Stars & Stripes Triumphant

Stars & Stripes Triumphant by Harry Harrison Read Free Book Online

Book: Stars & Stripes Triumphant by Harry Harrison Read Free Book Online
Authors: Harry Harrison
to him. Therefore I asked him if he would aid us without receiving any more information than that at the present time. I am happy to say that he volunteered."
    "I am pleased to hear so, Commander," Sherman said. "It is good to have you on our side."
    "It is indeed my pleasure," said Wilson. "I'll be frank, General. I find the whole matter very mysterious, and under different circumstances I might reconsider my decision. However, I do welcome the chance to serve under you. Our country owes its very existence to your valor in battle, so I deem this a great honor indeed."
    "Thank you, Commander. And I know that Gus will tell you everything as soon as possible. In the meantime we must take our instructions from him."
    "Let's start with this," Fox said, taking a box from under the table and opening it to remove three silk hats. "These are as different from uniform hats as I could manage at short notice. I hope that I bought the right sizes."
    They traded the hats around, smiling as they tried them on, until they had each found a reasonable fit.
    "These will do fine," Fox said, looking into the mirror and tapping his into place at a rakish angle. "Now—will each of you please pack a small bag with personal necessities? No clothes, please, that will be taken care of later. Meet me here at midnight. And please wear trousers without piping. I will have greatcoats for you, also with their insignia removed. The captain has said that he will provide enough squads of armed sailors to sweep the dockside area as soon as it is dark and remove any intruders. This is most important, since we must not be seen as we leave."
    "And just where are we going?" Sherman asked.
    Fox just smiled and touched a finger to his lips. "All will soon be revealed."
    There was no light on deck when, soon after midnight, they emerged into the darkness. Nor was anyone visible on the dock below. They felt their way down the gangway in the moonless night, with only starlight to guide them. There was a black form barely visible on the dock; a horse's whinny revealed a waiting carriage.
    "Entrez, s'il vous plaît," a man whispered, holding the door open for them. The carriage jolted into motion as soon as they were seated. Curtains covered the windows. They could not see out—neither could anyone look in. They sat in silence, jostled about as the carriage bumped over cobbles, then picked up speed on a smoother road.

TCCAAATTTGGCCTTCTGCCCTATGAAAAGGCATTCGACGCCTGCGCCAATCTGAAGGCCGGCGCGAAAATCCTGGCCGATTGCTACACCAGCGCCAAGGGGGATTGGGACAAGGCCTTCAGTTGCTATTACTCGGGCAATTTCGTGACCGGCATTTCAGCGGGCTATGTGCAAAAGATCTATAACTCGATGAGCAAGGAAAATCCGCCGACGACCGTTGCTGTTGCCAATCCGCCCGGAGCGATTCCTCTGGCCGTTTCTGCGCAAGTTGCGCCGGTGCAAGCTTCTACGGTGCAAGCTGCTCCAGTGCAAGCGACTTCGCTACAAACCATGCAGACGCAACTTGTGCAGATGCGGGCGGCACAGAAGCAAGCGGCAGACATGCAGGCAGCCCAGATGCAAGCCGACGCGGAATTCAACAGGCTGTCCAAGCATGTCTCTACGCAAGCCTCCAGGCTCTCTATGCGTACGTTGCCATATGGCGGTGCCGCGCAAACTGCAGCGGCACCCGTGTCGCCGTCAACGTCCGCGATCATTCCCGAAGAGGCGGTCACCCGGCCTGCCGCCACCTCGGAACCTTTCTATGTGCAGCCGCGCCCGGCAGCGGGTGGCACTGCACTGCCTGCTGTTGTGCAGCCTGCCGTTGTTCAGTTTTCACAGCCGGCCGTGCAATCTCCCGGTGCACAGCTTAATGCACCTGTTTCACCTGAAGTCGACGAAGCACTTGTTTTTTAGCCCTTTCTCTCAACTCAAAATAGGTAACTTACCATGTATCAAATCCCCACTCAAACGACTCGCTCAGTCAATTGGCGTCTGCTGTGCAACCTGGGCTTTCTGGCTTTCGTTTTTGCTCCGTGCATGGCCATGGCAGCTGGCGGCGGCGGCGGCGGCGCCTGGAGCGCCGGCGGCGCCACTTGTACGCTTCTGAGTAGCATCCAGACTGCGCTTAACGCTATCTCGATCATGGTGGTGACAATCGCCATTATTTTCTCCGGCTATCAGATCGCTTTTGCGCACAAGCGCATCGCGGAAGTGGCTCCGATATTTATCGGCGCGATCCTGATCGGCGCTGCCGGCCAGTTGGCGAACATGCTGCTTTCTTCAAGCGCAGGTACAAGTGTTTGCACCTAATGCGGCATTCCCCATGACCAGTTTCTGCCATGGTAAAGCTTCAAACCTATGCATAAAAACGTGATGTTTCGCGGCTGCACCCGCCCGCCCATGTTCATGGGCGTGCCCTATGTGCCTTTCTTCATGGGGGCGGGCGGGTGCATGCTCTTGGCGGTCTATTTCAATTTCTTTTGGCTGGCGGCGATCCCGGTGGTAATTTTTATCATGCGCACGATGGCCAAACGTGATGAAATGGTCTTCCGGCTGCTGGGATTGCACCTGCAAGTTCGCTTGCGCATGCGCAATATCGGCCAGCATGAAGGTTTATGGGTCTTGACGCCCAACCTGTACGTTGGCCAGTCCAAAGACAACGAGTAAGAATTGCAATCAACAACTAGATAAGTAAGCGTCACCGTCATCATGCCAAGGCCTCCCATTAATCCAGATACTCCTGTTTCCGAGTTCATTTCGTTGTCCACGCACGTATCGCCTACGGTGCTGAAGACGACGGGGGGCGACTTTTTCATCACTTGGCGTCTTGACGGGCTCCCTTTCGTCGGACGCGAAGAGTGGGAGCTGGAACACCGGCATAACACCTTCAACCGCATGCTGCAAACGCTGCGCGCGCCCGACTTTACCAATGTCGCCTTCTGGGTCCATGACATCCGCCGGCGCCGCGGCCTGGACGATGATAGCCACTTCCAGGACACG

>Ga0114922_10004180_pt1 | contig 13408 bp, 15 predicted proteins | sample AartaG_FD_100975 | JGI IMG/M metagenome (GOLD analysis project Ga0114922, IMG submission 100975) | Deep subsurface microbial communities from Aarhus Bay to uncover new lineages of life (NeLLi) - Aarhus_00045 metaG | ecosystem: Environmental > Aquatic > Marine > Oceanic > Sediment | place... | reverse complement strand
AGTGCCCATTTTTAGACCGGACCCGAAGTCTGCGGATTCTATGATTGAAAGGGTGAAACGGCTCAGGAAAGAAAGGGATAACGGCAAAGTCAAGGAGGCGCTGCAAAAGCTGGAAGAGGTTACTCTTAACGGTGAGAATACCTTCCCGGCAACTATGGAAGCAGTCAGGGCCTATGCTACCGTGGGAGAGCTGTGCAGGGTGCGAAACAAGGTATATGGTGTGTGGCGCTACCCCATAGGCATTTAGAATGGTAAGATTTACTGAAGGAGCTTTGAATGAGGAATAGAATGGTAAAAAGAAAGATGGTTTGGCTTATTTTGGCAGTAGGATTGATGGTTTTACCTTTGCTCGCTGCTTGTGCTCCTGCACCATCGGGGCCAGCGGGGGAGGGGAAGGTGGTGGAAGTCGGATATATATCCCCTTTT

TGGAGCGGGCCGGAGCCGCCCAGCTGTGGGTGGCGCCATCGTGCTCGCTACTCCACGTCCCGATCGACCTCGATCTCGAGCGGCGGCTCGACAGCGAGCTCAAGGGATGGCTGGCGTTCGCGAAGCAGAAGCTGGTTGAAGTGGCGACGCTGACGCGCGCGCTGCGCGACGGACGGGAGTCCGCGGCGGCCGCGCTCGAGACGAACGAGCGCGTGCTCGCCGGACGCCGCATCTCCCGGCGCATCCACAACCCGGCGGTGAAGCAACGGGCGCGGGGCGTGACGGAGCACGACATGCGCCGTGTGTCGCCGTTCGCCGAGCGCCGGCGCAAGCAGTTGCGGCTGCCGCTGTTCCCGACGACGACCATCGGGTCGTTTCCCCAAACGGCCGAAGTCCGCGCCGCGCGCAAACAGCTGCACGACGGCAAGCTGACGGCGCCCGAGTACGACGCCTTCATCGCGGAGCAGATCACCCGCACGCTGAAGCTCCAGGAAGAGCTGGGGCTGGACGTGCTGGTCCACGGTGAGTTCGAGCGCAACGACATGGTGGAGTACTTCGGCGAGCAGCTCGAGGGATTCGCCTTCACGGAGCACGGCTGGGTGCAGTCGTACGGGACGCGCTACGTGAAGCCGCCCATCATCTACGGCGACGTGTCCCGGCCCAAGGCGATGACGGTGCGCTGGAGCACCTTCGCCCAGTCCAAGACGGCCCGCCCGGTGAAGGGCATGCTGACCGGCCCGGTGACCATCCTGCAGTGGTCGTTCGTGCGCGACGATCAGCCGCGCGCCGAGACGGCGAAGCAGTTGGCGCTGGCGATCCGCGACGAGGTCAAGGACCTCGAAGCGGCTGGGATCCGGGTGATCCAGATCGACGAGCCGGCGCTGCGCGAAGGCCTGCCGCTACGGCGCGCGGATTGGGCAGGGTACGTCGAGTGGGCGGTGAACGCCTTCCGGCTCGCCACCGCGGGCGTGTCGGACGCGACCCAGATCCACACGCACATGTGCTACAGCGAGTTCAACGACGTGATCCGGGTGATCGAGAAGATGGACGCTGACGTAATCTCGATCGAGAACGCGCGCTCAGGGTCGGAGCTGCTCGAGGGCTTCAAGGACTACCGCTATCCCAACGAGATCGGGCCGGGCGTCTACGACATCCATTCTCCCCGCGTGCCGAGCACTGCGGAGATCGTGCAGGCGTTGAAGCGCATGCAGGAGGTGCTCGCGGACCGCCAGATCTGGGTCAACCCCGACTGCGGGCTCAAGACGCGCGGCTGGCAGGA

The trip seemed to last forever as they moved swiftly through the dark city. They stopped just once and there was the murmur of voices outside. Afterward, the horses speeded up to a fast trot—until they stopped once again. This time the door was opened by a man holding a blacked-out lantern. He lifted the covering flap of the lantern just enough to reveal the carriage steps.
    "If you will please come with me."
    They heard the sounds of lapping water and saw that they were at another dock. Granite steps led down from the ground level to a waiting boat. Six silent sailors manned it, oars rigidly upright. Their guide helped them into the stern, then cast off the painter and joined them. As soon as he was seated, he said something in a foreign, guttural tongue. The sailors lowered their oars smartly and rowed them out into the stream. There were lights on the small ship anchored a little ways out, and a uniformed officer waiting at the foot of the gangway to help them aboard. Their guide was out first.
    "Gentlemen, if you would be so kind as to follow me."
    He led them belowdecks to a large compartment that spanned the width of the small vessel. It was brightly lit by candles and lamps.
    "Welcome aboard the Aurora," he said. "I am Count Alexander Korzhenevski." He turned to the puzzled naval commander and put out his hand. "These other gentlemen I know, but you, sir, are also very welcome here. I am pleased to make your acquaintance. And you are...?"
    "Wilson, sir. Commander William Wilson."
    "Welcome aboard, Commander. Now, gentlemen, please. Remove your

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